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Using Visual Studio to debug C#/.NET code in Godot

I highly recommend reading the official page about using Visual Studio with Godot first. It may be more up to date than this doc, and has been past review.

If you have any problems or questions, come visit the C# channel in the Godot Discord to chat.

To debug C#/.NET code in Godot:

Godot 3.x (3.2.3 or later)

Visual Studio 2019: Click here to expand instructions for a workaround to use the VS extension with Godot 3.x. These steps don't work with Godot 4.x, and they don't reliably work with VS 2022.

Godot 3.x in Visual Studio 2019

This is a step by step guide to using this workaround for Godot 3.2.3+ support in Visual Studio: godotengine/godot-csharp-visualstudio#10 (comment)

  1. Install the latest 1.x version of the Godot VS extension from https://github.com/godotengine/godot-csharp-visualstudio/releases.

  2. In the solution explorer, add a new project to your solution.

    image

  3. Search for library .net framework to find the "old-style" project style. Select it and press Next.

    image

  4. Set up the project.

    • Name: StubProj
    • Location: make sure this is your project directory.
    • Framework: the default is fine, we're going to replace this later anyway.

    image

  5. Open the StubProj directory. You can use Open Folder in File Explorer to do this easily.

    image

  6. Close Visual Studio. Press Yes if prompted to save files.

  7. In the StubFolder directory, delete all files and directories except StubProj.csproj. (Delete bin, obj, Properties, Class1.cs.)

  8. Open StubProj.csproj in a text editor. (Not Visual Studio.) Delete the content, then paste this text (a slightly modified version of the original workaround)

    <?xml version="1.0" encoding="utf-8"?>
    <Project ToolsVersion="15.0" xmlns="http://schemas.microsoft.com/developer/msbuild/2003">
      <Import Project="$(MSBuildExtensionsPath)\$(MSBuildToolsVersion)\Microsoft.Common.props" Condition="Exists('$(MSBuildExtensionsPath)\$(MSBuildToolsVersion)\Microsoft.Common.props')" />
      <PropertyGroup>
        <Configuration Condition=" '$(Configuration)' == '' ">Debug</Configuration>
        <Platform Condition=" '$(Platform)' == '' ">AnyCPU</Platform>
        <ProjectGuid>{B83A5A30-7D9A-4BCC-BB56-2974A2AAE767}</ProjectGuid>
        <OutputType>Library</OutputType>
        <RootNamespace>StubProj</RootNamespace>
        <AssemblyName>StubProj</AssemblyName>
        <TargetFrameworkVersion>v4.7.2</TargetFrameworkVersion>
        <FileAlignment>512</FileAlignment>
        <AutoGenerateBindingRedirects>true</AutoGenerateBindingRedirects>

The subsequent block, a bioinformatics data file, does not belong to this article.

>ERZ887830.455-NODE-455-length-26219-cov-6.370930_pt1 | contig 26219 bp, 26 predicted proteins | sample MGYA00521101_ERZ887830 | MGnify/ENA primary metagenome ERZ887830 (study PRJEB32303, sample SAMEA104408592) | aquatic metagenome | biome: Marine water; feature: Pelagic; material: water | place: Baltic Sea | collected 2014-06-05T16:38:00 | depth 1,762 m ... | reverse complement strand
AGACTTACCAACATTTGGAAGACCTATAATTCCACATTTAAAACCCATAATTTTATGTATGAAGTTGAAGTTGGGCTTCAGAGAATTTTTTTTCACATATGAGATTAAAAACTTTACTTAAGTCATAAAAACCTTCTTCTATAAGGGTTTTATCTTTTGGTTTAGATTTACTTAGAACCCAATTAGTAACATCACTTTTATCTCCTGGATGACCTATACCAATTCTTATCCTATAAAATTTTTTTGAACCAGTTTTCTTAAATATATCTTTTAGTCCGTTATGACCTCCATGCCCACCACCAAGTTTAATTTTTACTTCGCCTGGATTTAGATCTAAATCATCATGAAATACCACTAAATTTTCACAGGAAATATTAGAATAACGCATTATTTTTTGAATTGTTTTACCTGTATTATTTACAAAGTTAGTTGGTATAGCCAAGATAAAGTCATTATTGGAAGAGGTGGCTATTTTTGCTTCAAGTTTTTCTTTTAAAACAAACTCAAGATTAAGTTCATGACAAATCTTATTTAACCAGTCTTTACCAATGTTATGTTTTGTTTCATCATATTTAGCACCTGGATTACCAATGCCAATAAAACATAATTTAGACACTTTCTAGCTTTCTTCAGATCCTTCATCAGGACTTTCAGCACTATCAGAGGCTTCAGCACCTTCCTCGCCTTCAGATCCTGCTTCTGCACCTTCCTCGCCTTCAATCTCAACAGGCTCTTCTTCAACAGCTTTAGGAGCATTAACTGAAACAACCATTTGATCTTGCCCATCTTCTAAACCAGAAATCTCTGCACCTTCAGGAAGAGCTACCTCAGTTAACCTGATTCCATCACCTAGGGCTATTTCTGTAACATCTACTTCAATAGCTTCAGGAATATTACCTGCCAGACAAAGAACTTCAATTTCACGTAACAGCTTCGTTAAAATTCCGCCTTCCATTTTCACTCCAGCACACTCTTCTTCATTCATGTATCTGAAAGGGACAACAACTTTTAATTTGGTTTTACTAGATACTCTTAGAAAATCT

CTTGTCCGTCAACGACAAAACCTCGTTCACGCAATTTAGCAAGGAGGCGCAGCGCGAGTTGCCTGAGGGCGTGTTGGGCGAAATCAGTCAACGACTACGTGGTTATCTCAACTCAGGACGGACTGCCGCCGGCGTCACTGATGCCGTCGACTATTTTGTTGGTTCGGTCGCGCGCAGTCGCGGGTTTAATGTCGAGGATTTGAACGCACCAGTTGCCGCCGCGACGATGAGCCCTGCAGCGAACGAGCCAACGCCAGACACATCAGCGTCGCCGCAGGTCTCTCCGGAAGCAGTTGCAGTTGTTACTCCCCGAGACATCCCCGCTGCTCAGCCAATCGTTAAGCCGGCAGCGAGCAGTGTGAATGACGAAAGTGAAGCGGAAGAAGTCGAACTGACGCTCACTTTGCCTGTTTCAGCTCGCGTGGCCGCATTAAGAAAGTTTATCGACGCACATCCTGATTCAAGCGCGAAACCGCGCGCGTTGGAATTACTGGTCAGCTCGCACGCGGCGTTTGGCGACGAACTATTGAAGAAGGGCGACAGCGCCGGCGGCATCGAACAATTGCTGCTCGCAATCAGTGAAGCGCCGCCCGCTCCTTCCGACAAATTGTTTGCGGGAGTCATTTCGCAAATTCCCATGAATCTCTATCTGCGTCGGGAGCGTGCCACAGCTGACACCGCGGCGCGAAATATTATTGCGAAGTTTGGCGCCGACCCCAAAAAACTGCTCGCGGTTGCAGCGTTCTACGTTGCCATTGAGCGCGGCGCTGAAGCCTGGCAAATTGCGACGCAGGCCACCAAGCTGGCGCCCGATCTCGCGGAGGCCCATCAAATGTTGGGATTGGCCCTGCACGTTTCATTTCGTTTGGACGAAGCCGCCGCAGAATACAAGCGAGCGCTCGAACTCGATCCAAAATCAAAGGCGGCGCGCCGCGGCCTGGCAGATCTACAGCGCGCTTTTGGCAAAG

<Deterministic>true</Deterministic>
        <ProjectTypeGuids>{8F3E2DF0-C35C-4265-82FC-BEA011F4A7ED};{FAE04EC0-301F-11D3-BF4B-00C04F79EFBC}</ProjectTypeGuids>
      </PropertyGroup>
      <PropertyGroup Condition=" '$(Configuration)|$(Platform)' == 'Debug|AnyCPU' ">
        <PlatformTarget>AnyCPU</PlatformTarget>
        <DebugSymbols>true</DebugSymbols>
        <DebugType>full</DebugType>
        <Optimize>false</Optimize>
        <OutputPath>bin\Debug\</OutputPath>
        <DefineConstants>DEBUG;TRACE</DefineConstants>
        <ErrorReport>prompt</ErrorReport>
        <WarningLevel>4</WarningLevel>
      </PropertyGroup>
      <ItemGroup>
        <ProjectReference Include="..\*.csproj">
          <Private>False</Private>
        </ProjectReference>
      </ItemGroup>
      <Import Project="$(MSBuildToolsPath)\Microsoft.CSharp.targets" />
    </Project>
  9. Start Visual Studio. Open your Godot project back up.

  10. Set StubProj as your Startup Project.

    image

  11. See the extension's debugging options are there!

    image

Visual Studio 2022: There is no widely known way to make VS 2022 work with the extension that allows C# debugging in Godot 3.x. See godot-csharp-visualstudio#28

If you install Visual Studio 2022 and Visual Studio 2019 on the same machine, the Godot "External Editor" option will pick 2022. To make Godot open 2019 for you, you can replace the GodotSharp\Tools\GodotTools.OpenVisualStudio.exe file in your Godot installation with a new program that prefers 2019 rather than 2022. To do this, modify and recompile GodotTools.OpenVisualStudio. A user on Discord has done this successfully and made their copy available as an attachment. (As always, be careful with programs created by others online!)

Godot 4.x (4.0 beta or later)

In 4.x, Visual Studio 2019/2022 now works without any extension!

Godot 4.x changes to use .NET [Core] Runtime rather than Mono, so you can attach to a running Godot game with the VS debugger, or set up a launch profile with Godot.exe to start the game and start debugging when you run your project in VS. I expect to see instructions in the docs once 4.0 is released. For now, here's an example of how to set that up: https://www.reddit.com/r/GodotCSharp/comments/xgpqfh/oc_rundebug_godot4_c_projects_from_visual_studio/.

Note that as of writing, 4.x beta is not well documented, so you need to be careful to set it up properly. Ensure you have .NET SDK 6.0 installed from https://dot.net/dl, and it is in PATH. (To test it out, run dotnet --info in a fresh terminal/console window and look at the results. If you're on Windows, be careful that you install the x64 SDK, and the x64 SDK is the first one listed in PATH. You may need to rearrange your system's PATH if you have installed both x86 and x64 to make sure x64 comes first. If you don't know how to rearrange PATH, you can also install the x86 6.0 SDK.)

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